Modern Medicine Feature Articles

Plastic surgery predictionsWhat will shape cosmetic medicine in 2018? We asked industry leaders to weigh in with what they think will drive aesthetic medicine’s evolution this year.
Recommendations for safer gluteal fat graftingA plastic surgery taskforce recently released recommendations for gluteal fat grafting, a procedure that has a significantly higher mortality rate than any other in the aesthetic space.
An alternative treatment for OICA new study examines an alternative to current treatments of OIC in abdominoplasty patients.
Are blockchain and AI the keys to unlocking interoperability in healthcare?
Are blockchain and AI the keys to unlocking interoperability in healthcare?. EHRs were intended to be a way to better track health data for hospitals, payers and physicians. Although they have good intentions, they often end up causing more problems than they solve.
Doctors lose either way in fight against opioid epidemic"This is what it's like to decide whether to prescribe opioid pain meds now."
Putting process over patients continues to hurt healthcare
Putting process over patients continues to hurt healthcare American ingenuity in healthcare over the last two decades has caused a number of problems in dire need of solutions.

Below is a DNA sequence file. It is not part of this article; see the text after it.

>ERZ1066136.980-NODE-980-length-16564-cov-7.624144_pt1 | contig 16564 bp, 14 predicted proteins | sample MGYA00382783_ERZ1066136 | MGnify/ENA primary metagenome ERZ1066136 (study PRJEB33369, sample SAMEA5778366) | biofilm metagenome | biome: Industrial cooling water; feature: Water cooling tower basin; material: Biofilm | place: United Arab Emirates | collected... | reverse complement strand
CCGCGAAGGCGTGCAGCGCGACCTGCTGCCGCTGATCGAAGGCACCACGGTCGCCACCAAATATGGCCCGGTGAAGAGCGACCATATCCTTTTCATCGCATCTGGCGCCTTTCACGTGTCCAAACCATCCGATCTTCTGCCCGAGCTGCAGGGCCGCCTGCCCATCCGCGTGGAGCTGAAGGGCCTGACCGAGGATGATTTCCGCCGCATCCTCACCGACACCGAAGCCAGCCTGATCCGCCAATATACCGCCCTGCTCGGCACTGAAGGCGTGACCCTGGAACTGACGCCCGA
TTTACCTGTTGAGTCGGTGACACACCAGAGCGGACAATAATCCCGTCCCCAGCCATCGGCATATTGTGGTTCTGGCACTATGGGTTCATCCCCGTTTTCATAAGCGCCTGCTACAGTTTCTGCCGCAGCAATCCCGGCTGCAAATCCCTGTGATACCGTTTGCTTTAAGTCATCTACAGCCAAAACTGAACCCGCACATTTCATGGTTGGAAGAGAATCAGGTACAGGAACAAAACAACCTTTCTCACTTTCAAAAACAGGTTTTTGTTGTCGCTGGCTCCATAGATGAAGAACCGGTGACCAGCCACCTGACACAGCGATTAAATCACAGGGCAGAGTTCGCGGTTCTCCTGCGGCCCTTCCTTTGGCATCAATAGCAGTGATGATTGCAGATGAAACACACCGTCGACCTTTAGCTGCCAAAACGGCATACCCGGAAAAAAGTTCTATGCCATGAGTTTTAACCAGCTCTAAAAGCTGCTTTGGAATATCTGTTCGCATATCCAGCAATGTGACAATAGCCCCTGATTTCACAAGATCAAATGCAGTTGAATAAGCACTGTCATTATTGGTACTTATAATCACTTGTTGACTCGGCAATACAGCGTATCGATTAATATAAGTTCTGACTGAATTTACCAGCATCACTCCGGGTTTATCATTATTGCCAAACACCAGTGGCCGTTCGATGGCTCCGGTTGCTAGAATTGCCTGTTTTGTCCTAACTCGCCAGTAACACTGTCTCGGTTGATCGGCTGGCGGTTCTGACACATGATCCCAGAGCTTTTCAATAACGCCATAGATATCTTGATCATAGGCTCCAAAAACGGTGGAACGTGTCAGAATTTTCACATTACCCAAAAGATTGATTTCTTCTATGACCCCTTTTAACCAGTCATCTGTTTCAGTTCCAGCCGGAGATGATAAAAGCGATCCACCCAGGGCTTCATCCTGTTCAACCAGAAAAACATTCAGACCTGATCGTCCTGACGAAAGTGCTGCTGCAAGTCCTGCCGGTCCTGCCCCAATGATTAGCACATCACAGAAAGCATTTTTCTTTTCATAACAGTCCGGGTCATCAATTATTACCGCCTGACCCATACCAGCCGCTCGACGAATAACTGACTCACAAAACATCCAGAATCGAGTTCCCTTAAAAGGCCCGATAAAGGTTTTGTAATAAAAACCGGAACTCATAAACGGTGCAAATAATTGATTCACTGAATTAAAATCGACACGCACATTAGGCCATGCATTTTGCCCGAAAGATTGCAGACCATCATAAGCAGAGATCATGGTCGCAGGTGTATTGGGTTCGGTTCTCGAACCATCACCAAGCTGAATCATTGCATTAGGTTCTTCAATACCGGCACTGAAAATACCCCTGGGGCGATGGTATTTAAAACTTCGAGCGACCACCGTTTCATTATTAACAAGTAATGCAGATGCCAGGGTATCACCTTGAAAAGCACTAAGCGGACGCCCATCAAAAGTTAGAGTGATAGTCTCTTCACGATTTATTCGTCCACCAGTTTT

The paradox in American healthcare
The paradox in American healthcareOur medical care system works poorly for most chronic medical illnesses and it costs far too much.
5 years and 50 blogs later: Big lessons from the real worldUrologist Henry Rosevear, MD, reflects on the three lessons he's learned in 5 years of practicing urology.
How important is urology/gynecology collaboration?"It’s absolutely important. Because we have so much overlap in our patient population, our patients are best served by us working together," says one urologist.
Tax law may threaten Medicare, provider pay"Perhaps the biggest Medicare reform concern for urologists is the potential for provider reimbursements cuts, a threat that has continued to loom over the health care community for some time," writes the AACU's Ally Lopshire.